As Features Editor of the Canadian Law Library Review I’d like to solicit articles from readers and contributors to SLAW for next year’s issues. There are so many interesting topics developed here, many with potential for great articles and I just know that many of you love to write. I’d particularly like to see some articles on cutting edge topics like the practical uses of RSS, blogging (the whys and wherefores), but really am open to anything. Email me! . . . [more]
Thanks to everyone who replied (in such depth) to my question about sources for Confederation research – there’s certainly far more there than I realised. It got me thinking that there’s really a need for some form of publication or research guide (linking to online sources). It’s something I’d like to put on my ‘to do’ list at Osgoode and get started over the next year – creation of a Web-based guide to Confederation research – that would link to online sources, but also to the scanned text of the various works (many of which, as has been pointed out, . . . [more]
I don’t want to seem too promotional of any single vendor of legal research products since I use all of them and obtain no financial reward for my recommendations, but I continue to be amazed by HeinOnline, who recently announced they have over 1,100 law journals participating in their online collection (requires a subscription, for a fee). Their journal collection is easily browsable, and although there is keyword searching, I tend to use it only as a source of an article to which I already have a citation. What is nice about their journal collection is that most journal . . . [more]
What lies on the other side of the link below is a maundering ponder on information and its place in the scheme of things, now that technology has wedded itself to the right side of that previously innocent word, and on how legal information differs from the other kinds, if at all. It’s a subject that fascinates me but one about which I know very little, and so this essay, if it can be said to rise that high, is my way of starting a thought process aimed at letting me learn. . . . [more]
Regulating Search? is the first academic conference devoted to search engines and the law. The symposium will bring together technologists, policymakers, entrepreneurs, executives, lawyers, computer scientists, and activists to discuss the emerging field of search engine law. It will examine trends in litigation involving search engines, identify the interests that are implicated by the increasing legal control of search, and discuss appropriate public policy responses.
Regulating Search: A Symposium on Search Engines, Law, and Public Policy
December 3, 2005
Looks interesting. But not nearly as interesting as when I thought it was going to be about searching for and within . . . [more]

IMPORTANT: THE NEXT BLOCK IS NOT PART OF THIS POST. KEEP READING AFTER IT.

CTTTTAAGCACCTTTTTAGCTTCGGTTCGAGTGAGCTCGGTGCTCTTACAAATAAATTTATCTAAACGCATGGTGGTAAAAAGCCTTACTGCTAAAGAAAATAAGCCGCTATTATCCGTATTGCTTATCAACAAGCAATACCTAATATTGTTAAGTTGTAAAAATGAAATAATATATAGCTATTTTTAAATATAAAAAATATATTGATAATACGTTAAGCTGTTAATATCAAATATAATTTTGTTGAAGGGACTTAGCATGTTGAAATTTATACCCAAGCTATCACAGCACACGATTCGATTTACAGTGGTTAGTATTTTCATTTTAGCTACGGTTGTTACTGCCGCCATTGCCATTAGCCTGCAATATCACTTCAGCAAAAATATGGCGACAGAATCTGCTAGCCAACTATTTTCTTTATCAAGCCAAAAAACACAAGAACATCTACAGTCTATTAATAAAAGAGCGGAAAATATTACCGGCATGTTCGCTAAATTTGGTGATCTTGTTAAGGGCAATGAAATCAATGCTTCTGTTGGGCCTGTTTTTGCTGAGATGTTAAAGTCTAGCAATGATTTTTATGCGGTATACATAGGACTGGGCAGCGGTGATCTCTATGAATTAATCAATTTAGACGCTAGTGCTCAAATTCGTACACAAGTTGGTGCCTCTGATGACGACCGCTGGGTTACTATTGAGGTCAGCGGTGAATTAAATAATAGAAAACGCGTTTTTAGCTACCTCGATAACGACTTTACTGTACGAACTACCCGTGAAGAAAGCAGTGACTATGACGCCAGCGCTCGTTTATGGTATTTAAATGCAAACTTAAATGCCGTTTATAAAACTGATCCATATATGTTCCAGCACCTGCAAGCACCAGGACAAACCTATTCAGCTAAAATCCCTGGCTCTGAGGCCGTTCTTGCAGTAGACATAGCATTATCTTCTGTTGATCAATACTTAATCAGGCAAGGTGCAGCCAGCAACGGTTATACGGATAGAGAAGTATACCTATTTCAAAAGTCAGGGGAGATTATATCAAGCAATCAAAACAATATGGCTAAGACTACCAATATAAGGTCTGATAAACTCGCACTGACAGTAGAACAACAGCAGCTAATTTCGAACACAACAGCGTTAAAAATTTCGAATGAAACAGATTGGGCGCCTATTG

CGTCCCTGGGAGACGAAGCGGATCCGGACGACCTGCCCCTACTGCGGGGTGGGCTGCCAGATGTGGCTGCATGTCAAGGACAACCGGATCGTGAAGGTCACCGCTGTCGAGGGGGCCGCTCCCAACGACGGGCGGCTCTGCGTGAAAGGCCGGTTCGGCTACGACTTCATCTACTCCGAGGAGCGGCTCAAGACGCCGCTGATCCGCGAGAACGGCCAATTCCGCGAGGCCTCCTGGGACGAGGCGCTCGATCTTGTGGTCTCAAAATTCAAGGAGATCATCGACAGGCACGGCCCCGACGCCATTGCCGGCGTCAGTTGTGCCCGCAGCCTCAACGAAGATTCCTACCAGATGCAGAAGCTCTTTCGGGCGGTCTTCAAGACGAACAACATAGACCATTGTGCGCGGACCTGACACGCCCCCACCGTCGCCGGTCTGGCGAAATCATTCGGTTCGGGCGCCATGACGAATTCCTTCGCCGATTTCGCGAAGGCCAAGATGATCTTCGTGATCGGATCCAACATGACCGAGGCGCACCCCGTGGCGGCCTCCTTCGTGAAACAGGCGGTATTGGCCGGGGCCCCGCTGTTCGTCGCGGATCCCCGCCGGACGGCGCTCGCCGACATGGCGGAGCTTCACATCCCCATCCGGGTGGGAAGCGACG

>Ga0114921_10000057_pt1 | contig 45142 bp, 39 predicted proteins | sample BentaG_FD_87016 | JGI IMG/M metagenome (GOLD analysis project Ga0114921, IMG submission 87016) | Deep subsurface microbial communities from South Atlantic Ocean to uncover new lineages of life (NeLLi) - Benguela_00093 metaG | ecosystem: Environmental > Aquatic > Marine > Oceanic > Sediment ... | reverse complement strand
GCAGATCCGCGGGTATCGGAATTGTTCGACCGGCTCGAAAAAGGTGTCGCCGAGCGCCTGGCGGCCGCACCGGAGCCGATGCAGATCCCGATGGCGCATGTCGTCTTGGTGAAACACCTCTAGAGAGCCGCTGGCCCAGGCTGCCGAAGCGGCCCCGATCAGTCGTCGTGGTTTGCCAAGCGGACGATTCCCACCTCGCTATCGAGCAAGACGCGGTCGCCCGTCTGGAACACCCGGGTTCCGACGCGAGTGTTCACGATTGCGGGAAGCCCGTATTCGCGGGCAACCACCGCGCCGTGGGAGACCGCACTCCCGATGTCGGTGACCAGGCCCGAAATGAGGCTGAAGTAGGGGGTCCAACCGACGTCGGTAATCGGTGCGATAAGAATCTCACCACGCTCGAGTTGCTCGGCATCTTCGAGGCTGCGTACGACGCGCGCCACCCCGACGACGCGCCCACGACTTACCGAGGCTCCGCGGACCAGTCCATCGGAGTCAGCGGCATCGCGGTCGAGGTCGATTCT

A news story on today’s (Nov 22nd) law.com email noted that apparently 58% of Am Law 200 firms use the colour blue in marketing their firm (“conveys a feeling of authority of royalty, as well as a sense of calm”). Only 2% use green (“perhaps, the study suggests, lawyers may want to shy away from such stark allusions to money.”) The impact of other popular colours (red, gray, brown) is also discussed.
Does legal research (as opposed to law generally) have a “colour”? As I survey the limited number of law books in my office and browse some legal content . . . [more]
I’m sure a contributor or reader of SLAW can enlighten me on a point of Canadian historical legal research that has stumped me. Since coming to Canada I’ve looked (on and off, and without a great deal of thoroughness I must admit) for a tool that will give the “Founders” view of the Constitution. S omething equivalent to the Australian Federation Debates compilation. Federation in Australia, and the Constitution of 1901, grew out of a series of debates held in the capital cities of the then colonies during the 1890s. Everything that was said was recorded by hansard reporters and . . . [more]
(Link hat tip to Michel-Adrien Sheppard aka Library Boy)
At a time when there seem to be endless cutbacks for these types of programs, it’s nice to see consistent funding for the digitization of our national history. It’s been quite a while since I last checked in on CIHM, and I found clicking around the ECO project to be an enjoyable experience – and highly recommended!
From the press release:
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“Canada in the Making, now
Missed in all of the diplomatic to-ings and fro-ings over control of internet governance and the domain naming system was a fascinating report by the International Telecommunications Union (ITU) on The Internet of Things. This internet of things combines to create a network that is literally everywhere and which becomes increasingly intelligent: the report points to four key technologies, all at advanced stages, that will enable ubiquitous network connectivity: RFID (radio frequency identification) tags, sensor, embedded intelligence and nanotechnology.
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Nicholas Negroponte spoke of his vision of an entirely new networked world, far more ubiquitous than the network of
It must have been a decade ago in DC when I heard Dov Seidman tell a group of sceptical partners that he (and an adjunct group of academics, powered with technology) could seize a significant part of the market for business clients who wanted legal research.
Since then his business, LRN, has prospered, as can be seen in this press release from LRN about Dupont, which has contracted its outside legal research to Dov for the last 8 years:
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A new multi-year agreement for online ethics and compliance education will extend a three-year relationship that has assisted DuPont in